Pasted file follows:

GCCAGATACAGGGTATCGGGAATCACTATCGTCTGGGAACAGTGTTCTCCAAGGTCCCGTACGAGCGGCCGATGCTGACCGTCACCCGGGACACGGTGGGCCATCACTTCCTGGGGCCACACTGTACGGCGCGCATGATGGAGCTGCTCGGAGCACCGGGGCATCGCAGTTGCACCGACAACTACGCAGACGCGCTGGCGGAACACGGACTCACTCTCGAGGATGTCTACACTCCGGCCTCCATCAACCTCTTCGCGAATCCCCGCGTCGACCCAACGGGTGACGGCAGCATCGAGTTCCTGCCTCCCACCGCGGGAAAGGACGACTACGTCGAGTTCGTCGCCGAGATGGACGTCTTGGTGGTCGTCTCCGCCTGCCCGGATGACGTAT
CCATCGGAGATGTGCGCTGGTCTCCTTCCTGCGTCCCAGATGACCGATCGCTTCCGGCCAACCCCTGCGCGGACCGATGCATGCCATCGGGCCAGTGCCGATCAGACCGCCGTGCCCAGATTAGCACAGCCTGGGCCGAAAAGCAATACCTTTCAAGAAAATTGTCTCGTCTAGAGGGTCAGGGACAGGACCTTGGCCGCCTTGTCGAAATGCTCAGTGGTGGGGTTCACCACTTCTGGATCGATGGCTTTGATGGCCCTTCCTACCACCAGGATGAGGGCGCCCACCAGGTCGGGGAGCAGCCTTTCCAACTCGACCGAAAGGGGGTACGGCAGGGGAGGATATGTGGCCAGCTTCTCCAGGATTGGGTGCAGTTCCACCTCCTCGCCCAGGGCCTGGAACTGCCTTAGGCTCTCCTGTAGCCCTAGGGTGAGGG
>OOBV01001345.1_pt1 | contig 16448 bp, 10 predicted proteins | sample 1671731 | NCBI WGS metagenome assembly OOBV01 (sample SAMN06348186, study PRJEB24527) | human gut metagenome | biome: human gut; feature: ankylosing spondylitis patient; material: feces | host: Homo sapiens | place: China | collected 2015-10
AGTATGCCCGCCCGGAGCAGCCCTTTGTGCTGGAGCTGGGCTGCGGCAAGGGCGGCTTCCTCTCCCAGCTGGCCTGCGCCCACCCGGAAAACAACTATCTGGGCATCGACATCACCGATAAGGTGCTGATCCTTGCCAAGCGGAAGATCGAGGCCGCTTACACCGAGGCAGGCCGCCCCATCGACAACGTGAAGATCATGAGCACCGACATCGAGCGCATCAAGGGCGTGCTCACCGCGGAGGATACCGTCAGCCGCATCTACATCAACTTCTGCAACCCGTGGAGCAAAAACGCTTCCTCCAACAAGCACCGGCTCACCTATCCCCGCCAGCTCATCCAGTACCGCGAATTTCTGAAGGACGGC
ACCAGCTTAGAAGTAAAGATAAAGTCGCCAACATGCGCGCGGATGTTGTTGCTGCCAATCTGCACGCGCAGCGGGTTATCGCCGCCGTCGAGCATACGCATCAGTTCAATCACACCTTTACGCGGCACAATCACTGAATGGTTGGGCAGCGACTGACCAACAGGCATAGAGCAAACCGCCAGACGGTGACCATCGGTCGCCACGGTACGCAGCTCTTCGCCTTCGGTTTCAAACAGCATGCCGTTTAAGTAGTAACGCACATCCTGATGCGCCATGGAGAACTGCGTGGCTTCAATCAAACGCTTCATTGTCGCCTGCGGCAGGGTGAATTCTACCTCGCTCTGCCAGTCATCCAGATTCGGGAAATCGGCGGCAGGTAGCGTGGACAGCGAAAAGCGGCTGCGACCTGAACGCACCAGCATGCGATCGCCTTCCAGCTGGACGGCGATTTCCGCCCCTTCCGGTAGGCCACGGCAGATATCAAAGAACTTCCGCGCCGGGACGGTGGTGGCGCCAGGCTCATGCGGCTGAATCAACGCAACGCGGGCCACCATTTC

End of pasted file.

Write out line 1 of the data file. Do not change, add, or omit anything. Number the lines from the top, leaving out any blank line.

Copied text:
GCCAGATACAGGGTATCGGGAATCACTATCGTCTGGGAACAGTGTTCTCCAAGGTCCCGTACGAGCGGCCGATGCTGACCGTCACCCGGGACACGGTGGGCCATCACTTCCTGGGGCCACACTGTACGGCGCGCATGATGGAGCTGCTCGGAGCACCGGGGCATCGCAGTTGCACCGACAACTACGCAGACGCGCTGGCGGAACACGGACTCACTCTCGAGGATGTCTACACTCCGGCCTCCATCAACCTCTTCGCGAATCCCCGCGTCGACCCAACGGGTGACGGCAGCATCGAGTTCCTGCCTCCCACCGCGGGAAAGGACGACTACGTCGAGTTCGTCGCCGAGATGGACGTCTTGGTGGTCGTCTCCGCCTGCCCGGATGACGTAT